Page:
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posters. 2005. When planning an activity. 290). 2011. the teacher should consider interspersing student-centred activities with phases of teacher-centredness ( Chitravelu. therefore due to the large number of students. This shows the importance of time management in planning a lesson.mediated learning environments: back to the basics”). majority of the classrooms are setup in rows. 2005. the desk could be arranged in groups or pods or even ask the students to turn their chairs so that they face the students behind them in rows (Chitravelu. & Teh. For example. For example. Besides that. and high achievement . Other furniture in the classroom such as rack and cupboard should be arranged properly in a way that it does not obstruct the student’s view to the blackboard or to the teacher teaching in the front of the classroom. In addition. physical layout or seating arrangement in the classroom is key feature in creating a conducive classroom environment. Sithamparam.” ( as citied in Darch & Kame’enui. As mentioned earlier. p. Smooth flow in teaching or transition periods during activities will ensure that precious time is not wasted as the time allocation for each subject in primary schools are limited to 30 minutes minimum. thus classrooms must be structured to promote student engagement in learning ( as citied by Chai. if too little or too much time is allocated for a particular activity. Brophy (1979) and Good ( 1982) believe that there is a positive correlation between engaged time. it is oblivious that lesson plans plays a vital role. Lewis and Sugai (1996) points out that. if the activity requires group work. Moreover. Sithamparam and Teh ( 2005) opine that physical environment is important as an attractive classroom will foster effective learning ( p. 121). I observed that most of the classroom are equipped with notice boards where the teachers displayed their students works and also put up some colourful charts. 294-295). 289). “ Changes in the organization and the physical arrangement of a classroom can have a dramatic effects on student’s behaviour. we could instil reading habits in the students indirectly. Shithamparam & Teh. p. During the school based experience. The number of students in Malaysian classroom can range from thirty to fifty students. However. I recommend that the teachers prepare a small reading corner in the classroom so that the students could benefit from it by reading books or relevant material during their leisure time. theme-based displays and materials that are informative and attractive. diagrams. p. Besides that. 290). University of Otago Page 2 . p. the lesson therefore would not achieve the desired objective and worse the situation might create chaos in the classroom. I also realised that the climate of the classroom I observed are very hot and there were noise that affects the learners concentration to the teaching and learning process. This point is supported by Nitsaisook and Anderson ( 1989) where they believe that furniture should be arranged so that the students are oriented to the primary source of information such as the teacher or audio-visual materials Parvani Sivalingam. appropriate academic activities. the teacher should arrange and adapt the seating layout according to the activity and not stick to one seating plan throughout the year. 2004) Hence the teacher could rearrange the desk arrangements into an open U-shaped arrangement or a circle which encourages greater interaction ( Chitravelu. 2005.Conducive Classroom Environment 200 9 citied in Charles. Chitravelu. 2005 in an article “ Classroom management issues in information and communication technology ( ICT). the teacher should take into consideration the right amount of time required. if the noise level interferes with neighbouring classes. Sithamparam. The second aspect in creating a conducive classroom environment is by having an attractive physical classroom environment. I would suggest that the teacher device activities that does not require the students to shout loudly. & Teh.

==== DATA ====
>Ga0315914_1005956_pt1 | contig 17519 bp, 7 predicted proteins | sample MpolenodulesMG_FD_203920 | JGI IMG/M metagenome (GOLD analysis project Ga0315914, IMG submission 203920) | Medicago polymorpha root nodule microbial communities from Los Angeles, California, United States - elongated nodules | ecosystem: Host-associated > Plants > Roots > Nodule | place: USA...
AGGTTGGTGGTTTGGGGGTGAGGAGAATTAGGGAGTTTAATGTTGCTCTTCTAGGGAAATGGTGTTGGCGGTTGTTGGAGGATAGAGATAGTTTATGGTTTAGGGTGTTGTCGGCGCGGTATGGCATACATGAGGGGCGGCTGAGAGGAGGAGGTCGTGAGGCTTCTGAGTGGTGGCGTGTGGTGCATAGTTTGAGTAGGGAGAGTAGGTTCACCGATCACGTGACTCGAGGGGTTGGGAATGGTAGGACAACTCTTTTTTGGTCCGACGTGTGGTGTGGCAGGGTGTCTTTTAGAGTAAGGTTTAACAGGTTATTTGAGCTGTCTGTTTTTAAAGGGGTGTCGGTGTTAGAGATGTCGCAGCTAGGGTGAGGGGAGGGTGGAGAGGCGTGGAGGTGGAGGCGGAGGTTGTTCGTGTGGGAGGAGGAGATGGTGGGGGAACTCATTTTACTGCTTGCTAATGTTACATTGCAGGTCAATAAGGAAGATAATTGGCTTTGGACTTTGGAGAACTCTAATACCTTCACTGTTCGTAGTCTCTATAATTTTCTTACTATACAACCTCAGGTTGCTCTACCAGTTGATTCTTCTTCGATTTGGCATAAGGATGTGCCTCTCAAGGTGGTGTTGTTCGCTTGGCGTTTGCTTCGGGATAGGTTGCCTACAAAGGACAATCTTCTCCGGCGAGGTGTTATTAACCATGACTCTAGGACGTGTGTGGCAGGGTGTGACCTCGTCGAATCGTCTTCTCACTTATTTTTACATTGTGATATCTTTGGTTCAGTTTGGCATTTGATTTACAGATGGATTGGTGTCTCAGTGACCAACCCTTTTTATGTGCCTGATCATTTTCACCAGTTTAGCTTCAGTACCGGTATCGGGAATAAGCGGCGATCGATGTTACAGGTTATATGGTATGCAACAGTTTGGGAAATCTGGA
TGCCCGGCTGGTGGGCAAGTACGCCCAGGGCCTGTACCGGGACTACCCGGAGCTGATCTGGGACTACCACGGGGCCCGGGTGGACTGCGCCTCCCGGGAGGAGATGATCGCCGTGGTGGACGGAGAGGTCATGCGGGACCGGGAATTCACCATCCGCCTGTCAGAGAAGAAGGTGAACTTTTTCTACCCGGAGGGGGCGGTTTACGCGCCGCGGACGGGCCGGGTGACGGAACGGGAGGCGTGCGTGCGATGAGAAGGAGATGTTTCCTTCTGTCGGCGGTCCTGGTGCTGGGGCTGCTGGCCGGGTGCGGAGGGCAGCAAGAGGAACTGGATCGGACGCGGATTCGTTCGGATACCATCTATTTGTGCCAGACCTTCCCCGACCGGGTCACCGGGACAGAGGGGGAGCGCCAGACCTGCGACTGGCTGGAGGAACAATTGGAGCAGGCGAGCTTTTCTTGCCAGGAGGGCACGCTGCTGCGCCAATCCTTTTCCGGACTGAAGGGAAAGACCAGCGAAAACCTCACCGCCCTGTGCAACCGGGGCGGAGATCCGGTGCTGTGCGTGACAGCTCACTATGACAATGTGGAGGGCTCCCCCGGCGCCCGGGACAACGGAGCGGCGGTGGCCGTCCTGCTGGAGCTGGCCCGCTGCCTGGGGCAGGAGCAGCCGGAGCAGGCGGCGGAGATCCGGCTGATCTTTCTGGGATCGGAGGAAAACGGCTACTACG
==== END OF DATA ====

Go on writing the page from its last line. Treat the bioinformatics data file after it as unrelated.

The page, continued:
Classroom organization and management are pivotal features in producing a conducive Malaysian primary school classroom. it can be seen that physical layout of a classroom do play an important role in ensuring a conducive classroom environment that fosters effective learning. University of Otago Page 3 . References. Based on the points above. Creating a good classroom ambience or atmosphere is not an impossible thing to do. 1466 words.Conducive Classroom Environment 200 9 without disturbing the classroom ( as citied by Aijaz Ahmed Gujjar ). Parvani Sivalingam. I think that placing the teacher’s desk at the back of the classroom is more suitable as the teacher could keep an eye on everything that is happening in the classroom without the students knowledge. I strongly believe that the government should seriously take into consideration in reducing the number of students in a class and the classroom space should be increased to permit effective teaching. Another aspect that I would like to bring to light is the position of the teacher’s desk. This is supported by Aijaz Ahmed Gujjar who advocates that teachers should be able to see the students at all times. Teacher’s desk are usually placed in front of the classroom in majority of Malaysian primary school classrooms. Teachers should take the initiative to strive to create a conducive environment for the benefit their students. I in the opinion that placing the teacher’s desk in front of the classroom is not very suitable as the teacher could not monitor students behavior who are sitting far behind.

mediated learning environments: back to the basics.education. 2010. ( 2005). C. from http://www. 2010. Larrivee. Vol.).). Classroom environment research: Progress and possibilities. 2010 from http://www. Upper Saddle River. Darch.. Journal of Educational Multimedia and Hypermedia.pl?read=3491Charles.com/cgi-bin/articles/index. Instructional classroom management: A proactive approach to behaviour management. December). Retrieved on September. J.gov.com/Classroom+management+issues+in+information+and+commu nication. December). E. Ministry of Education Thimpu ( 2001). Selangor: Oxford Fajar Sdn. Building classroom discipline.from http://www.( 2nd ed. Upper Saddle River. University of Otago Page 4 . N.pdf Dorman. ( 3rd ed. NJ: Pearson Education. 20. ( 2011). Sithamparam. Chai. ( 2005. B.112-140. Authentic classroom management: Creating a learning community and building reflective practice.). Boylston Street. ( 2009).thefreelibrary.eslteachersboard.bt/Publications/ClassRoom%20Effectiveness.). 2. M. S.18 No. (2002. 21. C. NJ: Pearson Education. Retrieved on September.-a0142339826 Chitravelu.. Boston: Pearson Education. Queensland Journal of Educational Research. ( 2004). C.Conducive Classroom Environment 200 9 Aijaz Ahmed Gujjar. Retrieved on September. & Teh S. ELT Methodology: Principles and Practice. Role of teacher as classroom manager. C. Parvani Sivalingam. Department of School Education. Bhd. Factors contributing to classroom effectiveness: a study report. B. ( 10th ed. & Kame’enui. S. p. J. 20. Classroom management issues in information and communication technology ( ICT).. Shah Alam. ( 2nd ed.